3. Abstract. Oxidation of organic compounds in the atmosphere produces an immenselycomplex mixture of product species, posing a challenge for both theirmeasurement in laboratory studies and their inclusion in air quality andclimate models. Mass spectrometry techniques can measure thousands of thesespecies, giving insight into these chemical processes, but the datasetsthemselves are highly complex. Data reduction techniques that groupcompounds in a chemically and kinetically meaningful way provide a route tosimplify the chemistry of these systems but have not been systematicallyinvestigated. Here we evaluate three approaches to reducing thedimensionality of oxidation systems measured in an environmental chamber:positive matrix factorization (PMF), hierarchical clustering analysismore »(HCA),and a parameterization to describe kinetics in terms of multigenerationalchemistry (gamma kinetics parameterization, GKP). The evaluation isimplemented by means of two datasets: synthetic data consisting of athree-generation oxidation system with known rate constants, generationnumbers, and chemical pathways; and the measured products of OH-initiatedoxidation of a substituted aromatic compound in a chamber experiment. Wefind that PMF accounts for changes in the average composition of allproducts during specific periods of time but does not sort compounds intogenerations or by another reproducible chemical process. HCA, on the otherhand, can identify major groups of ions and patterns of behavior andmaintains bulk chemical properties like carbon oxidation state that can beuseful for modeling. The continuum of kinetic behavior observed in a typicalchamber experiment can be parameterized by fitting species' time traces tothe GKP, which approximates the chemistry as a linear, first-order kineticsystem. The fitted parameters for each species are the number of reaction stepswith OH needed to produce the species (the generation) and an effectivekinetic rate constant that describes the formation and loss rates of thespecies. The thousands of species detected in a typical laboratory chamberexperiment can be organized into a much smaller number (10–30) of groups,each of which has a characteristic chemical composition and kinetic behavior.This quantitative relationship between chemical and kinetic characteristics,and the significant reduction in the complexity of the system, provides anapproach to understanding broad patterns of behavior in oxidation systemsand could be exploited for mechanism development and atmospheric chemistrymodeling.« less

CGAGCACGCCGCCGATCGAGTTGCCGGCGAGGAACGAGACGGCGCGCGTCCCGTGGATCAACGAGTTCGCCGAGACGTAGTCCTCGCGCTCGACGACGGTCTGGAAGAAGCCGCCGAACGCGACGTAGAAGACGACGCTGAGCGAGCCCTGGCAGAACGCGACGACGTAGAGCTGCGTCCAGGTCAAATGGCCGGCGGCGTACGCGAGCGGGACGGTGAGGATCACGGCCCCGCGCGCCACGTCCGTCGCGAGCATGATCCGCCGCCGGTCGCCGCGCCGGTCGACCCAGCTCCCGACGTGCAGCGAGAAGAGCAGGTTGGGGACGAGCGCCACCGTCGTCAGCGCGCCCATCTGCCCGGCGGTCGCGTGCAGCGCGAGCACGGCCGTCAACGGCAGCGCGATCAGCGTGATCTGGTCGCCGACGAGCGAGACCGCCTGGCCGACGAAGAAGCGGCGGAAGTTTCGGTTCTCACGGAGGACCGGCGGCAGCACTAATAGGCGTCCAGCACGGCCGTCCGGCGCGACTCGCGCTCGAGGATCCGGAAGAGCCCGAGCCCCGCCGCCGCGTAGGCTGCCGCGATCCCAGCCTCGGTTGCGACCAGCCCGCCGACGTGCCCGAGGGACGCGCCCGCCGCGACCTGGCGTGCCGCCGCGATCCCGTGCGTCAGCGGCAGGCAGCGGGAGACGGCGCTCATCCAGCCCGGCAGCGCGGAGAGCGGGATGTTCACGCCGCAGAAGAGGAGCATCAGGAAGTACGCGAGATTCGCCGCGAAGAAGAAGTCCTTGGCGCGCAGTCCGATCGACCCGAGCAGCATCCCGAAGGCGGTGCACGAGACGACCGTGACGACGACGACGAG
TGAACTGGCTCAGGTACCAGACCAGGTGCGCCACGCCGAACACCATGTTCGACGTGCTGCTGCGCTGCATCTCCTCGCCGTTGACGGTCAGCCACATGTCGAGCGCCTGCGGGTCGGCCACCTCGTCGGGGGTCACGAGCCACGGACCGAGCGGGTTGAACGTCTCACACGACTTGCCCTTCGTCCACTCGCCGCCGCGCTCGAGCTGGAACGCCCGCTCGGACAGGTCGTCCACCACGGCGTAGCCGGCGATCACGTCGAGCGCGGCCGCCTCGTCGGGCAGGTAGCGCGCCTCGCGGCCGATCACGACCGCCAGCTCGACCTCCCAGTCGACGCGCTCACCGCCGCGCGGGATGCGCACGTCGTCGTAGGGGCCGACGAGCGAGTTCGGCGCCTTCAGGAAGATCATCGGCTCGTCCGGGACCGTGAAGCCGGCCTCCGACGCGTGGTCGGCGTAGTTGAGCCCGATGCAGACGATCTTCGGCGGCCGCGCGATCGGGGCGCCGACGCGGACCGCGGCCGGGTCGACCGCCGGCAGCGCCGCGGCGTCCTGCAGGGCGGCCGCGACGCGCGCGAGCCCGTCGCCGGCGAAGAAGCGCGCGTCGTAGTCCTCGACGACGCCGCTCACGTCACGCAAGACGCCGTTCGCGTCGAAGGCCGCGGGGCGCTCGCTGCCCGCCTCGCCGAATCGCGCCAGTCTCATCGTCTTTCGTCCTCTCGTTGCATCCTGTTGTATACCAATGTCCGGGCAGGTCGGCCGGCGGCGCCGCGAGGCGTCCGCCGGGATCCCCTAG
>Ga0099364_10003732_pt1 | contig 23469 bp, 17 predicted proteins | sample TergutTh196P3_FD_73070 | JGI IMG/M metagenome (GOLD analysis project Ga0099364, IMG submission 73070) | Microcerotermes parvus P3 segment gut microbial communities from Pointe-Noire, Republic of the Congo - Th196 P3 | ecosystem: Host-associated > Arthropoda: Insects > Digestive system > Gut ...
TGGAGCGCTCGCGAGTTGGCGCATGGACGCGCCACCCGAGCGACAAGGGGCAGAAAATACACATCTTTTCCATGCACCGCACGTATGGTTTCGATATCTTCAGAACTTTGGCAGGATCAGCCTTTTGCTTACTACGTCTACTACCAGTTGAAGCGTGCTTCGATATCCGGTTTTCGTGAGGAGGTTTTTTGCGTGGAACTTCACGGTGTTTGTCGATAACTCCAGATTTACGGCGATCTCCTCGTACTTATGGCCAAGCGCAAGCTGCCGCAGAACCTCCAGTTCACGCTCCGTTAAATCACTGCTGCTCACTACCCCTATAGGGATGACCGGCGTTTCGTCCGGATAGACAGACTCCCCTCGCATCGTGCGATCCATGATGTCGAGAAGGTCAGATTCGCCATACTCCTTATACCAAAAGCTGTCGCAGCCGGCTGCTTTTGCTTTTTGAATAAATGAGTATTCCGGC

4. Abstract. Formaldehyde (HCHO) has been measured from space for morethan 2 decades. Owing to its short atmospheric lifetime, satellite HCHOdata are used widely as a proxy of volatile organic compounds (VOCs; pleaserefer to Appendix A for abbreviations and acronyms), providing constraintson underlying emissions and chemistry. However, satellite HCHO products fromdifferent satellite sensors using different algorithms have received littlevalidation so far. The accuracy and consistency of HCHO retrievals remainlargely unclear. Here we develop a validation platform for satellite HCHOretrievals using in situ observations from 12 aircraft campaigns with a chemicaltransport model (GEOS-Chem) as the intercomparison method. Application tothe NASA operational OMImore »HCHO product indicates negative biases (−44.5 %to −21.7 %) under high-HCHO conditions, while it indicates high biases (+66.1 % to+112.1 %) under low-HCHO conditions. Under both conditions, HCHO a priorivertical profiles are likely not the main driver of the biases. By providingquick assessment of systematic biases in satellite products over largedomains, the platform facilitates, in an iterative process, optimization ofretrieval settings and the minimization of retrieval biases. It is alsocomplementary to localized validation efforts based on ground observationsand aircraft spirals.« less